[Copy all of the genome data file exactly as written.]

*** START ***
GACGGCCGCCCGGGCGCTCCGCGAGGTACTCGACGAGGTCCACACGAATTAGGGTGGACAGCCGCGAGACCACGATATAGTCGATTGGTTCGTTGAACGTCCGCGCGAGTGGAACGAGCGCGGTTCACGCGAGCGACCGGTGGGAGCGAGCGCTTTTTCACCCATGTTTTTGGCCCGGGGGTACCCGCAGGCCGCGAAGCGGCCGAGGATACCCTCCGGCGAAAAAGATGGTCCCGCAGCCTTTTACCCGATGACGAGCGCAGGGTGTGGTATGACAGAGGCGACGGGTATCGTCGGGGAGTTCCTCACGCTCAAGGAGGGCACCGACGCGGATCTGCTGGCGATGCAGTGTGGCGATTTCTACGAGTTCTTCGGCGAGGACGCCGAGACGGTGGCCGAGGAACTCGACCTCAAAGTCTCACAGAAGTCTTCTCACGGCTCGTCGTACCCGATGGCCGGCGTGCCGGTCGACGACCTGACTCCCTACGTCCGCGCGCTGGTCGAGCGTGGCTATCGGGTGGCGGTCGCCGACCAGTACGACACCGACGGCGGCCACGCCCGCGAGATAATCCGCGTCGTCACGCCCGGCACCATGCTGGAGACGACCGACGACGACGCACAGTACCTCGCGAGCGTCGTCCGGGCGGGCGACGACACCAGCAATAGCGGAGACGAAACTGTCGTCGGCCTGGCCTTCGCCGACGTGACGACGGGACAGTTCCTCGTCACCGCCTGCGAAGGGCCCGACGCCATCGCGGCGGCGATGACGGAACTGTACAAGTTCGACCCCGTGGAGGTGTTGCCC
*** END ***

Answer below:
GACGGCCGCCCGGGCGCTCCGCGAGGTACTCGACGAGGTCCACACGAATTAGGGTGGACAGCCGCGAGACCACGATATAGTCGATTGGTTCGTTGAACGTCCGCGCGAGTGGAACGAGCGCGGTTCACGCGAGCGACCGGTGGGAGCGAGCGCTTTTTCACCCATGTTTTTGGCCCGGGGGTACCCGCAGGCCGCGAAGCGGCCGAGGATACCCTCCGGCGAAAAAGATGGTCCCGCAGCCTTTTACCCGATGACGAGCGCAGGGTGTGGTATGACAGAGGCGACGGGTATCGTCGGGGAGTTCCTCACGCTCAAGGAGGGCACCGACGCGGATCTGCTGGCGATGCAGTGTGGCGATTTCTACGAGTTCTTCGGCGAGGACGCCGAGACGGTGGCCGAGGAACTCGACCTCAAAGTCTCACAGAAGTCTTCTCACGGCTCGTCGTACCCGATGGCCGGCGTGCCGGTCGACGACCTGACTCCCTACGTCCGCGCGCTGGTCGAGCGTGGCTATCGGGTGGCGGTCGCCGACCAGTACGACACCGACGGCGGCCACGCCCGCGAGATAATCCGCGTCGTCACGCCCGGCACCATGCTGGAGACGACCGACGACGACGCACAGTACCTCGCGAGCGTCGTCCGGGCGGGCGACGACACCAGCAATAGCGGAGACGAAACTGTCGTCGGCCTGGCCTTCGCCGACGTGACGACGGGACAGTTCCTCGTCACCGCCTGCGAAGGGCCCGACGCCATCGCGGCGGCGATGACGGAACTGTACAAGTTCGACCCCGTGGAGGTGTTGCCC